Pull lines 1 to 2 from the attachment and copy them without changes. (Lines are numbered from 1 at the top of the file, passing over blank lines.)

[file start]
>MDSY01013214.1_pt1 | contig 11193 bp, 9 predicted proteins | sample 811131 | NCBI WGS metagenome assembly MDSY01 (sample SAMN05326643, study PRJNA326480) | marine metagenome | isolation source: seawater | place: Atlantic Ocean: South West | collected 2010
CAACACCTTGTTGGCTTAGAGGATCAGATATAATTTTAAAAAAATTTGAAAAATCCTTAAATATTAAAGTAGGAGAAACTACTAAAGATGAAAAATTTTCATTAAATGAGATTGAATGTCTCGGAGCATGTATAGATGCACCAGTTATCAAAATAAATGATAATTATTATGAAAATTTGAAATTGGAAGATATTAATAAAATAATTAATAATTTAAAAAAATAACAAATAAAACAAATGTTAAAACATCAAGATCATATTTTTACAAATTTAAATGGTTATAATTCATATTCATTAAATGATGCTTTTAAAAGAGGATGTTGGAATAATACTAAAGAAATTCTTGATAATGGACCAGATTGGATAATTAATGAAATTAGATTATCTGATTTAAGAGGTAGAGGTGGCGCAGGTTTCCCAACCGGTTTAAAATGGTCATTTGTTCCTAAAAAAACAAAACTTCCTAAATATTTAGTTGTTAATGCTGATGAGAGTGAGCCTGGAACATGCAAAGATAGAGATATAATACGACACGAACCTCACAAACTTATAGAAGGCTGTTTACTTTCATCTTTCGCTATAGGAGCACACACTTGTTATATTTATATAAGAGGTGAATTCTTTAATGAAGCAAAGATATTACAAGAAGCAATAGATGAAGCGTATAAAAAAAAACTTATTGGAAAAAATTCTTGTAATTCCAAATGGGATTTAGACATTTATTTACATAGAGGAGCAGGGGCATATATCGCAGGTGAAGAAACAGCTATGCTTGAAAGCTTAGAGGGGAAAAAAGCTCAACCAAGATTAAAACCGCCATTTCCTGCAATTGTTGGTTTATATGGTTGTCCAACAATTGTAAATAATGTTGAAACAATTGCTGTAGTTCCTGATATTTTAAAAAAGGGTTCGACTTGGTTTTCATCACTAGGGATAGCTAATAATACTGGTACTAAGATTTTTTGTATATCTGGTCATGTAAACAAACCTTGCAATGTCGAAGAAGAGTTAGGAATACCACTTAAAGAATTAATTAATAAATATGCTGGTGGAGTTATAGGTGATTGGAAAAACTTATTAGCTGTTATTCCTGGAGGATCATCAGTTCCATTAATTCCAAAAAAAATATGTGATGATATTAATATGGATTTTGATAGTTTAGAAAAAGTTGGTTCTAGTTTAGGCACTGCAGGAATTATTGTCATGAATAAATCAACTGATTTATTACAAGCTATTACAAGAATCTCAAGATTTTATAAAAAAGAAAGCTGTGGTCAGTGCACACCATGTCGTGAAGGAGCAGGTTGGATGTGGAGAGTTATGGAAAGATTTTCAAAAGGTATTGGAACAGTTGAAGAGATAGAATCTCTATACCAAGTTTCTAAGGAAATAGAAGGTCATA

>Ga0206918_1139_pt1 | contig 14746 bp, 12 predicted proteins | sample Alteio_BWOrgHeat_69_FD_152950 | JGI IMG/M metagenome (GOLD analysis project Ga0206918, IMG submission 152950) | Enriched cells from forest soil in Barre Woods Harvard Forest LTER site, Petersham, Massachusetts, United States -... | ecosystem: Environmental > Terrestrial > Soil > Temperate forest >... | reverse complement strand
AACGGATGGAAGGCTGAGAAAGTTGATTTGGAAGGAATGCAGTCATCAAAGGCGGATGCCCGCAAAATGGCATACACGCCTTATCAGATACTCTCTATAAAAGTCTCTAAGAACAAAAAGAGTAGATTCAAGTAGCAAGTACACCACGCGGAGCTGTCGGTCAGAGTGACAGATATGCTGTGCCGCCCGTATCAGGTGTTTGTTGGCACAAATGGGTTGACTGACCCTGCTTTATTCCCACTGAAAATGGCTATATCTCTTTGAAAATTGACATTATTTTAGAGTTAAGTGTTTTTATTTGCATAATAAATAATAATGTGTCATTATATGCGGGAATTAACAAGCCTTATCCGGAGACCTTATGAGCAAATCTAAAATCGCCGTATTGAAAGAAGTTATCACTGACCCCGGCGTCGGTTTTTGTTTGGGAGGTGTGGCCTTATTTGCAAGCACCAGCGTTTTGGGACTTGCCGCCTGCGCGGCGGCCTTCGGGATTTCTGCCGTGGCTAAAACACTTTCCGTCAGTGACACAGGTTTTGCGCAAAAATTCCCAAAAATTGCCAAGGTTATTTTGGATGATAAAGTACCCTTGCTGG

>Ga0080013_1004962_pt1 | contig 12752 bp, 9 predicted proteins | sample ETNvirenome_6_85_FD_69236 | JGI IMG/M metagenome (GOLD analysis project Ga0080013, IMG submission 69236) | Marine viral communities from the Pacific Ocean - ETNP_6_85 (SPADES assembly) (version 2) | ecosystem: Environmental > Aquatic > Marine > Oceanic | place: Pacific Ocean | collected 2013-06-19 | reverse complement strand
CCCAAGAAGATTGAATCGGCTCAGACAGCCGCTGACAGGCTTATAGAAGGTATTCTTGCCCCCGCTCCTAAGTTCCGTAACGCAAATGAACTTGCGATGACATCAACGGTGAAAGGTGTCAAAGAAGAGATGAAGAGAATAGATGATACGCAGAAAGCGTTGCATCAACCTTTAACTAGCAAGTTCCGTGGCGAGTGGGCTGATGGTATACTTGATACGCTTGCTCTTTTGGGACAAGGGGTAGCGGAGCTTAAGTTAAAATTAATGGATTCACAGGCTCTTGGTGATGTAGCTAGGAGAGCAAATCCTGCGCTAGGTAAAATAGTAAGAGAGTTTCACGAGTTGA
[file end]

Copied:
>MDSY01013214.1_pt1 | contig 11193 bp, 9 predicted proteins | sample 811131 | NCBI WGS metagenome assembly MDSY01 (sample SAMN05326643, study PRJNA326480) | marine metagenome | isolation source: seawater | place: Atlantic Ocean: South West | collected 2010
CAACACCTTGTTGGCTTAGAGGATCAGATATAATTTTAAAAAAATTTGAAAAATCCTTAAATATTAAAGTAGGAGAAACTACTAAAGATGAAAAATTTTCATTAAATGAGATTGAATGTCTCGGAGCATGTATAGATGCACCAGTTATCAAAATAAATGATAATTATTATGAAAATTTGAAATTGGAAGATATTAATAAAATAATTAATAATTTAAAAAAATAACAAATAAAACAAATGTTAAAACATCAAGATCATATTTTTACAAATTTAAATGGTTATAATTCATATTCATTAAATGATGCTTTTAAAAGAGGATGTTGGAATAATACTAAAGAAATTCTTGATAATGGACCAGATTGGATAATTAATGAAATTAGATTATCTGATTTAAGAGGTAGAGGTGGCGCAGGTTTCCCAACCGGTTTAAAATGGTCATTTGTTCCTAAAAAAACAAAACTTCCTAAATATTTAGTTGTTAATGCTGATGAGAGTGAGCCTGGAACATGCAAAGATAGAGATATAATACGACACGAACCTCACAAACTTATAGAAGGCTGTTTACTTTCATCTTTCGCTATAGGAGCACACACTTGTTATATTTATATAAGAGGTGAATTCTTTAATGAAGCAAAGATATTACAAGAAGCAATAGATGAAGCGTATAAAAAAAAACTTATTGGAAAAAATTCTTGTAATTCCAAATGGGATTTAGACATTTATTTACATAGAGGAGCAGGGGCATATATCGCAGGTGAAGAAACAGCTATGCTTGAAAGCTTAGAGGGGAAAAAAGCTCAACCAAGATTAAAACCGCCATTTCCTGCAATTGTTGGTTTATATGGTTGTCCAACAATTGTAAATAATGTTGAAACAATTGCTGTAGTTCCTGATATTTTAAAAAAGGGTTCGACTTGGTTTTCATCACTAGGGATAGCTAATAATACTGGTACTAAGATTTTTTGTATATCTGGTCATGTAAACAAACCTTGCAATGTCGAAGAAGAGTTAGGAATACCACTTAAAGAATTAATTAATAAATATGCTGGTGGAGTTATAGGTGATTGGAAAAACTTATTAGCTGTTATTCCTGGAGGATCATCAGTTCCATTAATTCCAAAAAAAATATGTGATGATATTAATATGGATTTTGATAGTTTAGAAAAAGTTGGTTCTAGTTTAGGCACTGCAGGAATTATTGTCATGAATAAATCAACTGATTTATTACAAGCTATTACAAGAATCTCAAGATTTTATAAAAAAGAAAGCTGTGGTCAGTGCACACCATGTCGTGAAGGAGCAGGTTGGATGTGGAGAGTTATGGAAAGATTTTCAAAAGGTATTGGAACAGTTGAAGAGATAGAATCTCTATACCAAGTTTCTAAGGAAATAGAAGGTCATA